After a break up, Jenny moves in with writer Kelly, her filmmaker husband, and their child. Despite a rocky start, Jenny's influence helps Kelly realize that an evolution in her life, career and relationship is necessary for her happiness.
Luke and Kate are coworkers at a brewery who spend their nights drinking and flirting heavily. One weekend away together with their significant others proves who really belongs together and who doesn't.
After a humiliating command performance at The Kennedy Center, the Barden Bellas enter an international competition that no American group has ever won in order to regain their status and right to perform.
After a series of Broadway flops, songwriter Bert Hanley (Dixon) goes to work at a musical camp for young performers. Inspired by the kids, he finds an opportunity to regain success by staging an altogether new production.
Beca, a freshman at Barden University, is cajoled into joining The Bellas, her school's all-girls singing group. Injecting some much needed energy into their repertoire, The Bellas take on their male rivals in a campus competition.
The Last 5 Years by Tony award winning composer and lyricist Jason Robert Brown is a musical deconstruction of a love affair and a marriage taking place over a five year period. Jamie Wellerstein is a young, talented up and coming Jewish novelist who falls in love with Cathy Hiatt, a Shiksa Goddess struggling actress. Their story is told almost entirely through songs using an intercutting time line device; all of Cathy's songs begin at the end of their marriage and move backwards in time to the beginning of their love affair while Jamie's songs start at the beginning of their affair and move forward to the end of their marriage. They meet in the center when Jamie proposes. Written by
I became a fan of L5Y when I saw a regional production in the Berkshires. I instantly fell in love with the songs and the concept. Since then, I have also seen the recent off-Broadway production directed by Jason Robert Brown himself and have listened to the original cast album non-stop. When I heard they were making a movie of this, I was skeptical, because in the show, neither Jaimie nor Cathy ever share scenes together save for one wedding scene in the middle. I was further skeptical when I heard that they were going to have them in every scene together.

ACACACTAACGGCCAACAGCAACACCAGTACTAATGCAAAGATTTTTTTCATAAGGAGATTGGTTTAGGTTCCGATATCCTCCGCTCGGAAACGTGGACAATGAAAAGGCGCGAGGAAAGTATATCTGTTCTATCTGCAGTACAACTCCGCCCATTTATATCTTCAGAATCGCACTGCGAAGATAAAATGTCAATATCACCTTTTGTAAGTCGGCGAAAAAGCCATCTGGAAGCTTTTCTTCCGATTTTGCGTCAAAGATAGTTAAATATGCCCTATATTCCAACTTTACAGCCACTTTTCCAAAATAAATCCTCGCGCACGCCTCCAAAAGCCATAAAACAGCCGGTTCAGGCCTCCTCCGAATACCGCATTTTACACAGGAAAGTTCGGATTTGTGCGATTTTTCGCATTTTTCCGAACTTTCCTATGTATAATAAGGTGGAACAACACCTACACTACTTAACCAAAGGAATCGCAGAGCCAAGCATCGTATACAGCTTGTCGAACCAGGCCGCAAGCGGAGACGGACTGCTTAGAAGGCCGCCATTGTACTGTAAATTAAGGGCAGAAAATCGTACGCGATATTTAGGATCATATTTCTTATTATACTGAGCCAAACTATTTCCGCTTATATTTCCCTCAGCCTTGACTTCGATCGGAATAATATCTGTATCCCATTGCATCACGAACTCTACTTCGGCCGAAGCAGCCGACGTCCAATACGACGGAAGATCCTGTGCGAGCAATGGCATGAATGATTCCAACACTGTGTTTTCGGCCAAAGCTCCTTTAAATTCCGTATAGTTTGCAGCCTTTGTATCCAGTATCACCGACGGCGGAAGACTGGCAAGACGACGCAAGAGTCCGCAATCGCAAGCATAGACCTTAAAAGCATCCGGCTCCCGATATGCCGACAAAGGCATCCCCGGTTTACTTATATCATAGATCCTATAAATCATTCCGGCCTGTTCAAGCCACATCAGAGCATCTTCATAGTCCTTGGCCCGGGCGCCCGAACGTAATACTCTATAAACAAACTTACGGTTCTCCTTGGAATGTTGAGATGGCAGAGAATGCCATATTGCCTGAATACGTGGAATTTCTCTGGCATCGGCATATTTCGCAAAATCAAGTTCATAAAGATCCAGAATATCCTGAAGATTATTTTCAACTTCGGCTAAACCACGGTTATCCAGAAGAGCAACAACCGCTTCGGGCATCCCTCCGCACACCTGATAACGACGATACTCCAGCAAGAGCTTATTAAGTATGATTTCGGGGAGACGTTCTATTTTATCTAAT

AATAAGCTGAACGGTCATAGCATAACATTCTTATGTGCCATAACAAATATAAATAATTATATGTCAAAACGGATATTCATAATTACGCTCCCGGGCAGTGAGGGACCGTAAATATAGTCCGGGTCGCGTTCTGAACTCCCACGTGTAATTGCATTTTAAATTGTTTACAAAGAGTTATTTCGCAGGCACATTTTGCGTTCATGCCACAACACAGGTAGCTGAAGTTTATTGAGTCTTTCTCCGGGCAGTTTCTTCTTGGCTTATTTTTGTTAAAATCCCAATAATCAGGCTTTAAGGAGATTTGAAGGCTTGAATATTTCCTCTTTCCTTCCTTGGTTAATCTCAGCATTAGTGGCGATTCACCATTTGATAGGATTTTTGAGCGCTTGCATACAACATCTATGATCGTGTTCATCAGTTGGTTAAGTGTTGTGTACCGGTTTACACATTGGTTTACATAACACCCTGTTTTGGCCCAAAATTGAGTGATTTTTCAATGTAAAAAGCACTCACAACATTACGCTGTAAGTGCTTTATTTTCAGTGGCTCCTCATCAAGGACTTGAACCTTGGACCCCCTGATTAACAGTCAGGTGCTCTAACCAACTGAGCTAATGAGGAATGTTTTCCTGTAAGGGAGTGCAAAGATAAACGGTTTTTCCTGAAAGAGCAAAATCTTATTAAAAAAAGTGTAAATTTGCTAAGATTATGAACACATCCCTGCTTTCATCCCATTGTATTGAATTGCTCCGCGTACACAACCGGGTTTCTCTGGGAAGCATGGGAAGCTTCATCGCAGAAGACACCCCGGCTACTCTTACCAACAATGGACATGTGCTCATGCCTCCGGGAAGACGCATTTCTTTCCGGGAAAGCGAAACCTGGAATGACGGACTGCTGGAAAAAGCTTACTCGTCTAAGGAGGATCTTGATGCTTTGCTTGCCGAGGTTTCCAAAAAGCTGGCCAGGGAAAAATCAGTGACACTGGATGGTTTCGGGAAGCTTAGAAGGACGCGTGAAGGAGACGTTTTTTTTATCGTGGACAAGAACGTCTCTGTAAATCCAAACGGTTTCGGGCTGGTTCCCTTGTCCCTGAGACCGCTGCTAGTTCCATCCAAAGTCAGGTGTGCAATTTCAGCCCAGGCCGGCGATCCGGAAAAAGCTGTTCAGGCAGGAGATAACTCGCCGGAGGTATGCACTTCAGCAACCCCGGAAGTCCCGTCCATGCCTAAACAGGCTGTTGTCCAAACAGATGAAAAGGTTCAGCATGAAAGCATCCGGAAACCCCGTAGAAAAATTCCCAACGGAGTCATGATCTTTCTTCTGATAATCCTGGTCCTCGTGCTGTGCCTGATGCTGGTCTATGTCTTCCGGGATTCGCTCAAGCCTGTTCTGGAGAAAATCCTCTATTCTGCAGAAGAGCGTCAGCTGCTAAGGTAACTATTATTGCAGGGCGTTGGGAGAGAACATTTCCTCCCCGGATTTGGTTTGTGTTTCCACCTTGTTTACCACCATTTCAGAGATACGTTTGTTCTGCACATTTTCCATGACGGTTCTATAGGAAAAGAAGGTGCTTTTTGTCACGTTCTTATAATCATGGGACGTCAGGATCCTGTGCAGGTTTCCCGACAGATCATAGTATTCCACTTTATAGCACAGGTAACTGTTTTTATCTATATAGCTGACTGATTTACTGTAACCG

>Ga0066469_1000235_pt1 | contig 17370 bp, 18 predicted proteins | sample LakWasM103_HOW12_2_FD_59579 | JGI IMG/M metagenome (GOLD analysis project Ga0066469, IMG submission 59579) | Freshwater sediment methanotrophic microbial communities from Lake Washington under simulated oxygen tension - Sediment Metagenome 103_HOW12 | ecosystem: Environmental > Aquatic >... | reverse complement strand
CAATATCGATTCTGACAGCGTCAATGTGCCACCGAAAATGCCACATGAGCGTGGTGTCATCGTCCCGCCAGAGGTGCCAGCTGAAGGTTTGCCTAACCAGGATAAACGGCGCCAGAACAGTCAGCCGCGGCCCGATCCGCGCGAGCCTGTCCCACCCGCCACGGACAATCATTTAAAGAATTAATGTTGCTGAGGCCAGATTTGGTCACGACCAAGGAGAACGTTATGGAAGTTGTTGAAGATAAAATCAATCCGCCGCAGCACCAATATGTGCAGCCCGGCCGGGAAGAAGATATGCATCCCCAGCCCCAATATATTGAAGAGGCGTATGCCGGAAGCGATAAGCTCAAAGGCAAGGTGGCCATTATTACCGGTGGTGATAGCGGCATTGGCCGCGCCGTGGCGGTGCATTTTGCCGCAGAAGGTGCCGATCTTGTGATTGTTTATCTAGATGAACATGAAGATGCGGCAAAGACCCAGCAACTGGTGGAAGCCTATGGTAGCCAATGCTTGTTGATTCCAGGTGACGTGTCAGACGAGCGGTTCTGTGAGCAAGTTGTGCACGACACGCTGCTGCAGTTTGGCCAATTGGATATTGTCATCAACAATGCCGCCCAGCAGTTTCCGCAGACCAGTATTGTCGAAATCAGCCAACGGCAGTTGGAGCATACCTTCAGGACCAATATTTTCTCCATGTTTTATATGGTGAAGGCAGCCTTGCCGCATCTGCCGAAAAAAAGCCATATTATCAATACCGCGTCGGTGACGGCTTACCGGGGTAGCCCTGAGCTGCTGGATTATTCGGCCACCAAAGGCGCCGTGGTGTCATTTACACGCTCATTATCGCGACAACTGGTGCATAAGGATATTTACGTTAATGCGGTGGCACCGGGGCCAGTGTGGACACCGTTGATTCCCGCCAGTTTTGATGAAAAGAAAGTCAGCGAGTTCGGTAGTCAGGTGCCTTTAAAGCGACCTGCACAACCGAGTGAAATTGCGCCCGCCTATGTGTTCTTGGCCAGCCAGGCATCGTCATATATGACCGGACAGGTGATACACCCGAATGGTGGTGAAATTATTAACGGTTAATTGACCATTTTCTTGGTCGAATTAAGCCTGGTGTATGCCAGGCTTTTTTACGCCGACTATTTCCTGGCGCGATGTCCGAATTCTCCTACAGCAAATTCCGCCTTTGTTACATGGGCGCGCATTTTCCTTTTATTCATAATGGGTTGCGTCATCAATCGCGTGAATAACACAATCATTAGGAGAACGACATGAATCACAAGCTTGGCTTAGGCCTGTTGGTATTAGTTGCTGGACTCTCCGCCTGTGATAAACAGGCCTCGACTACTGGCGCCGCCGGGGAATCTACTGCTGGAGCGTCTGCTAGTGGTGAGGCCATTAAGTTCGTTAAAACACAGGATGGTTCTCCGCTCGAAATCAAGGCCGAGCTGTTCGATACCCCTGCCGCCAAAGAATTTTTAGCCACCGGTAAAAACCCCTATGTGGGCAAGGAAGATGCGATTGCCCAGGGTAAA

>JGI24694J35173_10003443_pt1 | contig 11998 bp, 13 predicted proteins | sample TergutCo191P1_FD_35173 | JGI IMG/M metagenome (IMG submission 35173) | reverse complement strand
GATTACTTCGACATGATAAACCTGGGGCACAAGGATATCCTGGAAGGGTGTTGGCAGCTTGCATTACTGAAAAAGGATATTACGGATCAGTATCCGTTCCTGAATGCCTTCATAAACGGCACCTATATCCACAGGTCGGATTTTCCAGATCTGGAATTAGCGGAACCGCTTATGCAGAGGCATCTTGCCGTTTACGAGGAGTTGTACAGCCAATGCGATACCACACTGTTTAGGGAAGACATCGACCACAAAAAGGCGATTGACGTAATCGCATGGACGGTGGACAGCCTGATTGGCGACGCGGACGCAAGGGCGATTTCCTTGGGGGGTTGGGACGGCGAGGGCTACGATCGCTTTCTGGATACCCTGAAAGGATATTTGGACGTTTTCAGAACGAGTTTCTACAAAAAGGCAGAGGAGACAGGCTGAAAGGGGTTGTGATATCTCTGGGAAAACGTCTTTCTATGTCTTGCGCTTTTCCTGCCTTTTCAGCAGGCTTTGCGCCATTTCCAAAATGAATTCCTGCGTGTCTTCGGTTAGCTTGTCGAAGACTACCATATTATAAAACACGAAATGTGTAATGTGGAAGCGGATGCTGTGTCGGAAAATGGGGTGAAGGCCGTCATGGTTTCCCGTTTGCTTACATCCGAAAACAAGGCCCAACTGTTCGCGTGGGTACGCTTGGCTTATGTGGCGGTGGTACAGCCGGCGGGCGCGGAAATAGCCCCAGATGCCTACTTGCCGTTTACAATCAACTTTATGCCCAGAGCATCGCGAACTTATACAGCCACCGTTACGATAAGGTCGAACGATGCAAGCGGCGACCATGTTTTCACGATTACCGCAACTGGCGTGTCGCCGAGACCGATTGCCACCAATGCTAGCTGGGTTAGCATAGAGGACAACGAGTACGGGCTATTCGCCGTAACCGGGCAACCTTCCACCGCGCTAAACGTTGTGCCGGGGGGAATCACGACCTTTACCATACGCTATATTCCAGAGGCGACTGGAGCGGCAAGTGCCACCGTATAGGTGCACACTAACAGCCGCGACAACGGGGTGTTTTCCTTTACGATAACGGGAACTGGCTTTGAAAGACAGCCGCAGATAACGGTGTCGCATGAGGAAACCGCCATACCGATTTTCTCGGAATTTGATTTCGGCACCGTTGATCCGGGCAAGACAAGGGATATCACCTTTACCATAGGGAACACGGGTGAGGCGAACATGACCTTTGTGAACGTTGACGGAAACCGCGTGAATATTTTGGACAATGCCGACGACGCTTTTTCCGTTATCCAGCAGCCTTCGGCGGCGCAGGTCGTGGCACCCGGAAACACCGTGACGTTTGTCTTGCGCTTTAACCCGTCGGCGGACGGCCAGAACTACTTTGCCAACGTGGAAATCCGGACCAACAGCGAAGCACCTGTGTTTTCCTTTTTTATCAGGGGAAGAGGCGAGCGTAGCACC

Well, I saw the film on demand last night and I have to say, first let's speak about the music. The reason I loved the music so much was because it had such small orchestrations and no drums. I was afraid that adding drums, more strings, and more electric guitar would take away the chamber feel of the sound, but on the contrary, it actually enhanced it. Second of all, they chose two great singers who were able to sing most of the score live, and I have to give props to Anna Kendrick, who is probably the best Cathy I have seen and heard. Also, props for not cutting a single musical number, and they didn't have to because the show was an hour and a half to begin with.
Now for everything else. The new dialog between the songs hardly added anything to the film. I'm mainly concerned with Cathy's dialog during the Shmuel Song. Also, in the play, every song Cathy sang took place when she was going backwards, but a few parts of her songs, mainly "When You Come Home..." and the final part of "Climbing Uphill", seemed to take place in chronological order. Also, that whole fantasy sequence in Shiksa Goddess with all of Jaimie's Jewish girlfriends was way too unnecessary, as was that brief dance scene during "Moving Too Fast".
Other than those things, I thought it was very well done.
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